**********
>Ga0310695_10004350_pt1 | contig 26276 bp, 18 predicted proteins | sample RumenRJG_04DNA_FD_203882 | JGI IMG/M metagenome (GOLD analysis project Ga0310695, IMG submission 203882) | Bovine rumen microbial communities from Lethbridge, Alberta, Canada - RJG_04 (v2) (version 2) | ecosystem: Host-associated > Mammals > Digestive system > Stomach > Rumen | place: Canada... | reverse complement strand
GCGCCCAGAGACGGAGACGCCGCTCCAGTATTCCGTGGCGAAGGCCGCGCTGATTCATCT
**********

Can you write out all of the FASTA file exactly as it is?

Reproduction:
>Ga0310695_10004350_pt1 | contig 26276 bp, 18 predicted proteins | sample RumenRJG_04DNA_FD_203882 | JGI IMG/M metagenome (GOLD analysis project Ga0310695, IMG submission 203882) | Bovine rumen microbial communities from Lethbridge, Alberta, Canada - RJG_04 (v2) (version 2) | ecosystem: Host-associated > Mammals > Digestive system > Stomach > Rumen | place: Canada... | reverse complement strand
GCGCCCAGAGACGGAGACGCCGCTCCAGTATTCCGTGGCGAAGGCCGCGCTGATTCATCT